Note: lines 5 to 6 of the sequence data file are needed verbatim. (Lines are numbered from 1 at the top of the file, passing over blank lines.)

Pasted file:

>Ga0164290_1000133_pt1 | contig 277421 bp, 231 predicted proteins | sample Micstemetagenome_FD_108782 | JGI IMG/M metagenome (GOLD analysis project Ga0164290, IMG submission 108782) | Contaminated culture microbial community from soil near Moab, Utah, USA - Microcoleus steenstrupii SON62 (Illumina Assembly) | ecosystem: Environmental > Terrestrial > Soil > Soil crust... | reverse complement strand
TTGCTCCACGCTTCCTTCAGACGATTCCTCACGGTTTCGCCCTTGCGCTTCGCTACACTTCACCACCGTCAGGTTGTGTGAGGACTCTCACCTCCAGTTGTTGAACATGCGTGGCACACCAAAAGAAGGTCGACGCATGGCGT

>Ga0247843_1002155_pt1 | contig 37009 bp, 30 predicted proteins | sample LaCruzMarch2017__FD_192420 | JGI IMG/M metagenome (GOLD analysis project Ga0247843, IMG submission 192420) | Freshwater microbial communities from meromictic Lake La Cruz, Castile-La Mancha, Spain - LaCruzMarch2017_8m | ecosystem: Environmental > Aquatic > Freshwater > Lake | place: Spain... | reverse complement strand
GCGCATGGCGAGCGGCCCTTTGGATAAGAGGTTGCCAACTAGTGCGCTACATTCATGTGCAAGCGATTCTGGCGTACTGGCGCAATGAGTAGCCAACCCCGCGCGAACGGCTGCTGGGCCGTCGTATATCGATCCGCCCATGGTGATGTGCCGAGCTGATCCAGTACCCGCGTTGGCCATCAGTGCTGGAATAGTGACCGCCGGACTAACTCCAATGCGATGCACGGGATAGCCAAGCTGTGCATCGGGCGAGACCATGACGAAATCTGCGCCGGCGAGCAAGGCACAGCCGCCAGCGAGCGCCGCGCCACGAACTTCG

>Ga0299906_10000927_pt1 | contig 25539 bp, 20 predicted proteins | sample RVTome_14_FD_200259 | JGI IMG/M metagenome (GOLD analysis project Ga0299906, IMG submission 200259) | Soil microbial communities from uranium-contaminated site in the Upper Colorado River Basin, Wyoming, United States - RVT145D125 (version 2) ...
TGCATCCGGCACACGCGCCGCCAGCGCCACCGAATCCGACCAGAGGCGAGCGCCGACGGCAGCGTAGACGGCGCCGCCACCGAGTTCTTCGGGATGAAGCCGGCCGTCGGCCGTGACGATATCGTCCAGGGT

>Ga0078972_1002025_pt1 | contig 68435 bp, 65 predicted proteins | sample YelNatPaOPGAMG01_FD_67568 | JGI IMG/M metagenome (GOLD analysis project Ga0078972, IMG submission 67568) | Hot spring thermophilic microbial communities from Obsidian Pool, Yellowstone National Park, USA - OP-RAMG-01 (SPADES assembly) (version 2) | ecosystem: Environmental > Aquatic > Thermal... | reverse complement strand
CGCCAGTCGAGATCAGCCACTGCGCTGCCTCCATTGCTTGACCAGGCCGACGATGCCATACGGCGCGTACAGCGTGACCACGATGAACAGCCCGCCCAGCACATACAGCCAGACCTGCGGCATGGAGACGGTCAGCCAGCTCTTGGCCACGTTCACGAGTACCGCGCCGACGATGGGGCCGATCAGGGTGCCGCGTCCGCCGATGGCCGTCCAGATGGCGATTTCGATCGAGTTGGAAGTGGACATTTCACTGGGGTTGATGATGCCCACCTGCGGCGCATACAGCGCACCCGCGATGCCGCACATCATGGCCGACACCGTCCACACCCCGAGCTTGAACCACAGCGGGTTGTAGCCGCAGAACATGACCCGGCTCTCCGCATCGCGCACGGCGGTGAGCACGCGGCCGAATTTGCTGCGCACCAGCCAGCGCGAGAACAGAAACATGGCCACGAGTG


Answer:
>Ga0299906_10000927_pt1 | contig 25539 bp, 20 predicted proteins | sample RVTome_14_FD_200259 | JGI IMG/M metagenome (GOLD analysis project Ga0299906, IMG submission 200259) | Soil microbial communities from uranium-contaminated site in the Upper Colorado River Basin, Wyoming, United States - RVT145D125 (version 2) ...
TGCATCCGGCACACGCGCCGCCAGCGCCACCGAATCCGACCAGAGGCGAGCGCCGACGGCAGCGTAGACGGCGCCGCCACCGAGTTCTTCGGGATGAAGCCGGCCGTCGGCCGTGACGATATCGTCCAGGGT